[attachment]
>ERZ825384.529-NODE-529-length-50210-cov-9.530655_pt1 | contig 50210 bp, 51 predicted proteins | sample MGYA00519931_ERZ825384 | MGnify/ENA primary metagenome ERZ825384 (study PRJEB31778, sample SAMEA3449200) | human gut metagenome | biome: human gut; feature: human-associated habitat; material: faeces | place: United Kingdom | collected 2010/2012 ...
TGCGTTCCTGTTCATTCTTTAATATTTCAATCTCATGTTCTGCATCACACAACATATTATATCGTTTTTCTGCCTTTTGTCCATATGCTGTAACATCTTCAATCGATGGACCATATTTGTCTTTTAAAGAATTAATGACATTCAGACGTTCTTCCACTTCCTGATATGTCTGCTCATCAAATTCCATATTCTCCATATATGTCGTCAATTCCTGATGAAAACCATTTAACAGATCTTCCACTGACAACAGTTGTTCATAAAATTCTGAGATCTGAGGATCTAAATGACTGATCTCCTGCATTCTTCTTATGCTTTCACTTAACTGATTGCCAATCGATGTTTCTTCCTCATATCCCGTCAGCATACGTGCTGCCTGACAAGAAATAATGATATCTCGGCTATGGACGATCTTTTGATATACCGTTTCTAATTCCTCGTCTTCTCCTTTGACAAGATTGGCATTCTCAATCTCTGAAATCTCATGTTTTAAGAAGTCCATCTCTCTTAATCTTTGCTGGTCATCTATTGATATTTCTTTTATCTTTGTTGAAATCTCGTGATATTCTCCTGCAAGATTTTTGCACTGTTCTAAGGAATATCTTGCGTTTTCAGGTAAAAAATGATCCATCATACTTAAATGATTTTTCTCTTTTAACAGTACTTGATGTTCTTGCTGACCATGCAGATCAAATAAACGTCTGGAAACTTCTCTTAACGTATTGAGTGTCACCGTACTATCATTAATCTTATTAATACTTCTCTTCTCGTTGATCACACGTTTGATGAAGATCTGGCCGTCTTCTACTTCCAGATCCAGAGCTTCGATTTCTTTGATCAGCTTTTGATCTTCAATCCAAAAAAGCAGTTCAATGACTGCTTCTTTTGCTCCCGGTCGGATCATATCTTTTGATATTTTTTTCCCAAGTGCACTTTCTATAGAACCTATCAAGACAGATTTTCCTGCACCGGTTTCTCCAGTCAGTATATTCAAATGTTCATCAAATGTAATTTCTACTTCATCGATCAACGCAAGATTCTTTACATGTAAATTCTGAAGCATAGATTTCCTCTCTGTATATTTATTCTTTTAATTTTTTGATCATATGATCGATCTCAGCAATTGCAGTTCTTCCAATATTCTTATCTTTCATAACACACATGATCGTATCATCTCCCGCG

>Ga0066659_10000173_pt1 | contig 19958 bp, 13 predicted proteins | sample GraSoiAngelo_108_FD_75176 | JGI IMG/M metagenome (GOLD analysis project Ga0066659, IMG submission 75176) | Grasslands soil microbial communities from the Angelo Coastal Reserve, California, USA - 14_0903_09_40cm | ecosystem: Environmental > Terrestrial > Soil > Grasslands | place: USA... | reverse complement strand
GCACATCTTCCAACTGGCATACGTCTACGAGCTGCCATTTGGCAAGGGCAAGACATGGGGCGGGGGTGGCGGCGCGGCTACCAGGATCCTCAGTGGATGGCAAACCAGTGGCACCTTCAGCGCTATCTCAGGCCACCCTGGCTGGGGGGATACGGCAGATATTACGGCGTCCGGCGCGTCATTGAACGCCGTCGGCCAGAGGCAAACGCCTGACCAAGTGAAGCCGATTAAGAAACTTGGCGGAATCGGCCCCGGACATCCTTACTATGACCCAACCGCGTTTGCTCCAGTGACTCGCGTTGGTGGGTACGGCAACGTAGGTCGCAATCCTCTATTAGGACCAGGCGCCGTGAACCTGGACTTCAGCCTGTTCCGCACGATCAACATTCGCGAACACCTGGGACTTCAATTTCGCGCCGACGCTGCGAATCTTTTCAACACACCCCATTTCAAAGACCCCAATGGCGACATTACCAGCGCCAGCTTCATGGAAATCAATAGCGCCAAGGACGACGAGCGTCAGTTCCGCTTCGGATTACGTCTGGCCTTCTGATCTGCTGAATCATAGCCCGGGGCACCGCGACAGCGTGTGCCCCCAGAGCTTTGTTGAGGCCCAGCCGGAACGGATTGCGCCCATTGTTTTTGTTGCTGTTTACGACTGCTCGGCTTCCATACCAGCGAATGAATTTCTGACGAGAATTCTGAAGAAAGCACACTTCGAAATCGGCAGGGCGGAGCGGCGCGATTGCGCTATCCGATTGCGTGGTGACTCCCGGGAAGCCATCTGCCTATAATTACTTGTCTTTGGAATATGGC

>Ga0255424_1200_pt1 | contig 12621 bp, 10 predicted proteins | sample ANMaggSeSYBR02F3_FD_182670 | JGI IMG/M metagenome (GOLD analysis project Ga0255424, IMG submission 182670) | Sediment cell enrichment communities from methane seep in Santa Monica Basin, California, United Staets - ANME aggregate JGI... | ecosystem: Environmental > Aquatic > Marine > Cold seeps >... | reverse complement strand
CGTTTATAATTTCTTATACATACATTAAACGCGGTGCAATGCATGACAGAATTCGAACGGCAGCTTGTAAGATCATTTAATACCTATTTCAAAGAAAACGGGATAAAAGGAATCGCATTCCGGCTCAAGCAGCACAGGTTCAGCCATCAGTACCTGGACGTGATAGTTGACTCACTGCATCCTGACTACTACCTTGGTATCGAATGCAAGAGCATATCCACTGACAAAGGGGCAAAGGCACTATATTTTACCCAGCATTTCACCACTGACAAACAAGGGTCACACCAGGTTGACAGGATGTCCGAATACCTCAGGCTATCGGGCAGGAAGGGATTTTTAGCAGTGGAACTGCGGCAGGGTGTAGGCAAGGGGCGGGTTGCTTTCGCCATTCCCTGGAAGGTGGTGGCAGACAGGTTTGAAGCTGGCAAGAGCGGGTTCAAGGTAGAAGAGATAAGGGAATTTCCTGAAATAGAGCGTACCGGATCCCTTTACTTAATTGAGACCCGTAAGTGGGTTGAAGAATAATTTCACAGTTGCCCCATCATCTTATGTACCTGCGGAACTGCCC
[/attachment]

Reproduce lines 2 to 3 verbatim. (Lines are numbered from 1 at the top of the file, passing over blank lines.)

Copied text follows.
TGCGTTCCTGTTCATTCTTTAATATTTCAATCTCATGTTCTGCATCACACAACATATTATATCGTTTTTCTGCCTTTTGTCCATATGCTGTAACATCTTCAATCGATGGACCATATTTGTCTTTTAAAGAATTAATGACATTCAGACGTTCTTCCACTTCCTGATATGTCTGCTCATCAAATTCCATATTCTCCATATATGTCGTCAATTCCTGATGAAAACCATTTAACAGATCTTCCACTGACAACAGTTGTTCATAAAATTCTGAGATCTGAGGATCTAAATGACTGATCTCCTGCATTCTTCTTATGCTTTCACTTAACTGATTGCCAATCGATGTTTCTTCCTCATATCCCGTCAGCATACGTGCTGCCTGACAAGAAATAATGATATCTCGGCTATGGACGATCTTTTGATATACCGTTTCTAATTCCTCGTCTTCTCCTTTGACAAGATTGGCATTCTCAATCTCTGAAATCTCATGTTTTAAGAAGTCCATCTCTCTTAATCTTTGCTGGTCATCTATTGATATTTCTTTTATCTTTGTTGAAATCTCGTGATATTCTCCTGCAAGATTTTTGCACTGTTCTAAGGAATATCTTGCGTTTTCAGGTAAAAAATGATCCATCATACTTAAATGATTTTTCTCTTTTAACAGTACTTGATGTTCTTGCTGACCATGCAGATCAAATAAACGTCTGGAAACTTCTCTTAACGTATTGAGTGTCACCGTACTATCATTAATCTTATTAATACTTCTCTTCTCGTTGATCACACGTTTGATGAAGATCTGGCCGTCTTCTACTTCCAGATCCAGAGCTTCGATTTCTTTGATCAGCTTTTGATCTTCAATCCAAAAAAGCAGTTCAATGACTGCTTCTTTTGCTCCCGGTCGGATCATATCTTTTGATATTTTTTTCCCAAGTGCACTTTCTATAGAACCTATCAAGACAGATTTTCCTGCACCGGTTTCTCCAGTCAGTATATTCAAATGTTCATCAAATGTAATTTCTACTTCATCGATCAACGCAAGATTCTTTACATGTAAATTCTGAAGCATAGATTTCCTCTCTGTATATTTATTCTTTTAATTTTTTGATCATATGATCGATCTCAGCAATTGCAGTTCTTCCAATATTCTTATCTTTCATAACACACATGATCGTATCATCTCCCGCG

>Ga0066659_10000173_pt1 | contig 19958 bp, 13 predicted proteins | sample GraSoiAngelo_108_FD_75176 | JGI IMG/M metagenome (GOLD analysis project Ga0066659, IMG submission 75176) | Grasslands soil microbial communities from the Angelo Coastal Reserve, California, USA - 14_0903_09_40cm | ecosystem: Environmental > Terrestrial > Soil > Grasslands | place: USA... | reverse complement strand